After a nice breakfast, we drove south towards Ortigosa de Cameros to visit the caves. There isn’t much English information on these caves so it was a little tricky to find them. There are absolutely no signs directing you to them on the highway. We pulled into the town where we guess-timated where the caves would be and saw a tiny sign that said Cueva. You have to cross a very old Iron Bridge to get to the ticket office for the caves. If you are afraid of heights don’t look down! The tour was starting at 12pm and we just made it! The Tour guide was closing up the office to get started! After an exchange of some sign language, we bought our tickets and followed her up the hill. The Tours are only in Spanish. We don’t speak any Spanish! But it’s still well worth the visit. The caves are 160 million years old and you’ll be in awe!
The visit will take up a good chunk of your day. If you remember to pack some food, you can head towards the Parque Natural Sierra for some more nature time. But since hunger was creeping up on us and we didn’t pack any food, we decided to head to another town I was told about to do some exploring and find a place to eat. We went to Briones but I have to be honest, I didn’t really enjoy the town much. Perhaps it was the time of year. There wasn’t a soul around and we couldn’t really find a place to eat. We ended up picking up some groceries and heading back to our B&B. But there are plenty of cute villages to explore. Santo Domingo de la Calzada is one place we stopped on our way to La Rioja. It’s a very pretty town. Then town square is stunning and you’ll see a lot of Camino walkers strolling about.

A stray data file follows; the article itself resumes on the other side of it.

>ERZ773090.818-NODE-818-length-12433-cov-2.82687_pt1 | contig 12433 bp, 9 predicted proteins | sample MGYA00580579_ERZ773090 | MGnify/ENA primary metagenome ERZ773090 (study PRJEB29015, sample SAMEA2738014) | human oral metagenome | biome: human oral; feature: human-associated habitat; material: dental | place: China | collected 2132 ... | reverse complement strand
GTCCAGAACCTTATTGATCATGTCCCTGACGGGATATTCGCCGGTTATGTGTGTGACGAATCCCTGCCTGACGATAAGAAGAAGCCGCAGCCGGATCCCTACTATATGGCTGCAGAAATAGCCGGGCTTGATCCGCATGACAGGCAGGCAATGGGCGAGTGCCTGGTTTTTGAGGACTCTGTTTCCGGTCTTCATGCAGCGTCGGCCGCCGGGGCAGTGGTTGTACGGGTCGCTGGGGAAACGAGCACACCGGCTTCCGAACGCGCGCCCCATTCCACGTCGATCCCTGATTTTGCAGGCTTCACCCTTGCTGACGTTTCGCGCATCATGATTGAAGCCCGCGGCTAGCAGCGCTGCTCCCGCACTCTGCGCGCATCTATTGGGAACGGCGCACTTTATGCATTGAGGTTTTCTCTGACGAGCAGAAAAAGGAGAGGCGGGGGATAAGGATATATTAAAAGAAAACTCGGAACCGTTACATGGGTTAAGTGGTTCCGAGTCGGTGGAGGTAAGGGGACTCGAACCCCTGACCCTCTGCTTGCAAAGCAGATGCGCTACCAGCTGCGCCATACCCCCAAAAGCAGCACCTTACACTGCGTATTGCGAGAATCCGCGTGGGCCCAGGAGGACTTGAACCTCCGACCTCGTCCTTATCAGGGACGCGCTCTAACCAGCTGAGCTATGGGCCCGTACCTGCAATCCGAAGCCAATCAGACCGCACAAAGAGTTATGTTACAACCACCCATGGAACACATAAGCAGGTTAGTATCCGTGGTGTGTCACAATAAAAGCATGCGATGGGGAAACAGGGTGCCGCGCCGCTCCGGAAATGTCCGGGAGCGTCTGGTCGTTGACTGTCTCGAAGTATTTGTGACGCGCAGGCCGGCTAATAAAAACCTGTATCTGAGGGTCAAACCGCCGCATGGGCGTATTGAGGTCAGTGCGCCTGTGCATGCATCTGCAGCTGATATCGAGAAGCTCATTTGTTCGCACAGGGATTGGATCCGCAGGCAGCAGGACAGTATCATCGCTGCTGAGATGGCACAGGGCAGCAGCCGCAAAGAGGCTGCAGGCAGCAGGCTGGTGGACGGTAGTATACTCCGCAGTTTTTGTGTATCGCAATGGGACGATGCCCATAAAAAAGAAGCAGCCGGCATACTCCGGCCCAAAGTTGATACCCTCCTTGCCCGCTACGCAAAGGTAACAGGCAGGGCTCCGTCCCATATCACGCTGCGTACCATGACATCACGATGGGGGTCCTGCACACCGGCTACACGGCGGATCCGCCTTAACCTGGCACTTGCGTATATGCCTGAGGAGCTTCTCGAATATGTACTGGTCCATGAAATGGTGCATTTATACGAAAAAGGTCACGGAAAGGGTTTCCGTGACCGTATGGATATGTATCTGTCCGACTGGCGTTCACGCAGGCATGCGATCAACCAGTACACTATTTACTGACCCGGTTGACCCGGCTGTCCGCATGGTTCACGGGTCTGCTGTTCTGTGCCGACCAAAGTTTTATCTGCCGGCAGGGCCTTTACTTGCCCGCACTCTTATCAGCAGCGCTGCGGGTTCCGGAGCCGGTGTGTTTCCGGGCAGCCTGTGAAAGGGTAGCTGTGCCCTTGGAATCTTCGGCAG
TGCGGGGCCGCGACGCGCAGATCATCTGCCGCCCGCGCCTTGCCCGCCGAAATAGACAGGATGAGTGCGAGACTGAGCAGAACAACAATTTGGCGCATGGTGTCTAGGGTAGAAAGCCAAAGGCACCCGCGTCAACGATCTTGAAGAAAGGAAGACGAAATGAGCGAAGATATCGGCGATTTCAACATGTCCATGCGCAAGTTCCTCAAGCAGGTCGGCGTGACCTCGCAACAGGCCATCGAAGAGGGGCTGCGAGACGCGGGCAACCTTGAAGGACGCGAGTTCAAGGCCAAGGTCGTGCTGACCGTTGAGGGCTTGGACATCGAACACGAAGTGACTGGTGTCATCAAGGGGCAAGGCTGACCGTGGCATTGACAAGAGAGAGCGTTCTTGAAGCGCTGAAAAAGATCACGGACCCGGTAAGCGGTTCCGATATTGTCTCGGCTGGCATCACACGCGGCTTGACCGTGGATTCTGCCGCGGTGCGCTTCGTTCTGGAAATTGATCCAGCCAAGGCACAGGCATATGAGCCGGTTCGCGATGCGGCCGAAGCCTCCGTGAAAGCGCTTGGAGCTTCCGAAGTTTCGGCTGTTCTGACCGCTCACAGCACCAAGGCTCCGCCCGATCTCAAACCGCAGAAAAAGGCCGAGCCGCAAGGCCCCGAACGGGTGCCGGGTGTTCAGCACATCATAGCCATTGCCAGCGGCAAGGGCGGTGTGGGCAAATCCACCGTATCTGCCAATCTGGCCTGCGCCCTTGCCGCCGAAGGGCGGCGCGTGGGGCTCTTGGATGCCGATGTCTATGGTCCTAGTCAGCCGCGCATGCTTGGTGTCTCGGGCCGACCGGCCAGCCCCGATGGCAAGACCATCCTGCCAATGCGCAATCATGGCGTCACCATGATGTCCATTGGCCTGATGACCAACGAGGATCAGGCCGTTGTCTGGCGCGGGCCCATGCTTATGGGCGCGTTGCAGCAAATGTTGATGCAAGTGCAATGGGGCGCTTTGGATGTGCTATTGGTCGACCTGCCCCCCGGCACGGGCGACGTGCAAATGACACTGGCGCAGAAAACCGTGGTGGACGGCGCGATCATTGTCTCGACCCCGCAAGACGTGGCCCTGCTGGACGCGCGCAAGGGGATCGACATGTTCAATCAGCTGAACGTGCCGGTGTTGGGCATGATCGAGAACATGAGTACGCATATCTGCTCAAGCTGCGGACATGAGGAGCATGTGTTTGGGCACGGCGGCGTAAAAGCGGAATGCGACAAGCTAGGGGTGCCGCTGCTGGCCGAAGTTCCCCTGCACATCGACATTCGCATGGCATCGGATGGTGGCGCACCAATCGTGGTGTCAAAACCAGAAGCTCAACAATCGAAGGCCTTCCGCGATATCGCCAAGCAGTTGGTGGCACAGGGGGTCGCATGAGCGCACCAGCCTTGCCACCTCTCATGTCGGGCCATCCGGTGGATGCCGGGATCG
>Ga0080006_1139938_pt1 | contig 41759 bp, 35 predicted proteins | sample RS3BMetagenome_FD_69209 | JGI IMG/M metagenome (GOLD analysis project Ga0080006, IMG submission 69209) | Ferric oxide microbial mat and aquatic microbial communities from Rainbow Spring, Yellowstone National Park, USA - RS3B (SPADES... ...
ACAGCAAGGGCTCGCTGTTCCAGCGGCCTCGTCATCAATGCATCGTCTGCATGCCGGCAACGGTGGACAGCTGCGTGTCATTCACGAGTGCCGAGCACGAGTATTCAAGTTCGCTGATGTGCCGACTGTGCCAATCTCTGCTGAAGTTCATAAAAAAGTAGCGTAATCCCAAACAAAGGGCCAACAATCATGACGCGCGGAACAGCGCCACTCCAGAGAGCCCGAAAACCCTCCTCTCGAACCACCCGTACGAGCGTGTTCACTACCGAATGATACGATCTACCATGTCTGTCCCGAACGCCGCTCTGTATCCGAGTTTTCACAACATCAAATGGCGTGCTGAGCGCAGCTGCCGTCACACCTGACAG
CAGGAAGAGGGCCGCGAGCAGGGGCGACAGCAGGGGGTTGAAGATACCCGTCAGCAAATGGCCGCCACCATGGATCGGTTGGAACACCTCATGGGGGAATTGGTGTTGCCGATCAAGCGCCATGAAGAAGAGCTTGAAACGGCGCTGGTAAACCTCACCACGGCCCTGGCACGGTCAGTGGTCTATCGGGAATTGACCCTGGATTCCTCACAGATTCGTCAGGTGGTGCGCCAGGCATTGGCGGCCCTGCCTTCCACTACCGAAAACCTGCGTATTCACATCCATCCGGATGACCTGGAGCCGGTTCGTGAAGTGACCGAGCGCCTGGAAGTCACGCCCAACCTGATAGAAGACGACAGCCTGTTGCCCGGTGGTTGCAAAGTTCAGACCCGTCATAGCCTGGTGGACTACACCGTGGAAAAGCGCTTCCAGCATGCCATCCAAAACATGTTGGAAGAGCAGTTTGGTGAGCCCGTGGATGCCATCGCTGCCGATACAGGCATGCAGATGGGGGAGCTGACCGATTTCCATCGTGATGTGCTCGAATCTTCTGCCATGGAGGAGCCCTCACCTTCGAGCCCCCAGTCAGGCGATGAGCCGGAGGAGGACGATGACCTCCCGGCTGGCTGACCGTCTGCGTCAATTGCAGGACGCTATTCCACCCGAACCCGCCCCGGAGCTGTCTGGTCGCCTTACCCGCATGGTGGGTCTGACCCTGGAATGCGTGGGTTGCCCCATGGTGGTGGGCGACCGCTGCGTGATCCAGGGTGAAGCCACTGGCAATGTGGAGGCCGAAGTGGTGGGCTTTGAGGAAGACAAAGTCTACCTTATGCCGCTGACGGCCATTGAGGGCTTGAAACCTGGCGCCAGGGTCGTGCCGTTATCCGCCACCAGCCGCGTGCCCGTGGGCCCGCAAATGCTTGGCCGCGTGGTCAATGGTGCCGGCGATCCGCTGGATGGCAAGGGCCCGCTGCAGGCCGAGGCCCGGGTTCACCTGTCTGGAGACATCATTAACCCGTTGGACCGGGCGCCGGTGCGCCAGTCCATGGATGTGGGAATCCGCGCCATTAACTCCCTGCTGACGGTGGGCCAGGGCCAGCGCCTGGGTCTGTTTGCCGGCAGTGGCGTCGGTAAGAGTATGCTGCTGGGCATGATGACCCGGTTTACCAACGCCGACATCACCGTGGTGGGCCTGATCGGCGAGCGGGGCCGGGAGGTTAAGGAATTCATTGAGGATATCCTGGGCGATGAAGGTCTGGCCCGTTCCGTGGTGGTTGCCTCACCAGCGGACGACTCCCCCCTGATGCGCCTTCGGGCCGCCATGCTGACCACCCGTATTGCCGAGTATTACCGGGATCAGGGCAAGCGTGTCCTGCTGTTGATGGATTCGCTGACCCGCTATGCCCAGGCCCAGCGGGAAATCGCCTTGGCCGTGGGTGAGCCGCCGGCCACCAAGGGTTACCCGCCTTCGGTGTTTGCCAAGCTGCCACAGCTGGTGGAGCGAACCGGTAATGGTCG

This was our last full day in La Rioja. We wanted to take it easy and not do much. But as it turns out, every time we say that, we end up doing the complete opposite!
This was actually my favorite day during this visit. We went to see the Ruins of San Prudencio Monastery in the village of Clavijo. The drive to the village is stunning. You will get a gorgeous view of the landscape and as you approach the village you’ll see the impressive Clavijo castle. We parked at the top of the village as instructed by our host but then we were on our own trying to find the ruins. There are no signs anywhere telling you where to go. I wrote the name of the place on a piece of paper and we started walking on the only street that went up! I believe it was called Calle Don Tomas Muro. I showed the piece of paper to a couple of old men sitting on the side of the street and after some very detailed instructions and interesting facial expressions, all in Spanish, trying to warn us of the crazy hike, we thanked them and kept going uphill. Finally a sign! Just at the top of the street, you’ll see a path going down (look for a couple of goats). It’s an extremely narrow rocky path and definitely not easy. Make sure you wear grippy shoes! The total return distance is only 3 km but it feels like a lot more. We had the whole place to ourselves! It was incredible. The only thing we could hear were the vultures circling above our heads. As you get closer you see signs of the ruins which doesn’t really look that impressive but then you turn the corner and WOW. It makes the crazy hike worth it. As you can see from the pictures, the place is amazing. It was built between the 7th and 8th century and finally abandoned in the 1820s. If you want off-the-beaten-path, this definitely will be it!
We spent a good amount of time exploring and photographing the ruins. The hike up was challenging but it was all worth it.
We headed to the village of Navarrete for lunch before packing it in for the day. If you have time, I recommend you spend some time walking around Navarette. Go into Iglesia Nuestra Señora de la Asunción and admire this beautiful church and watch the Camino walkers come in and sign the book and place their sticker on the map. Have lunch at Obrador Bar Jamonero (Calle Ctra. de Logroño, 19, 26370 Navarrete, La Rioja, Spain) . You won’t be disappointed. Great food, great wine and friendly service.
La Rioja is definitely a gem worthy of your time and we hope you’ll get a chance to visit this beautiful part of the world and enjoy it as much as we did.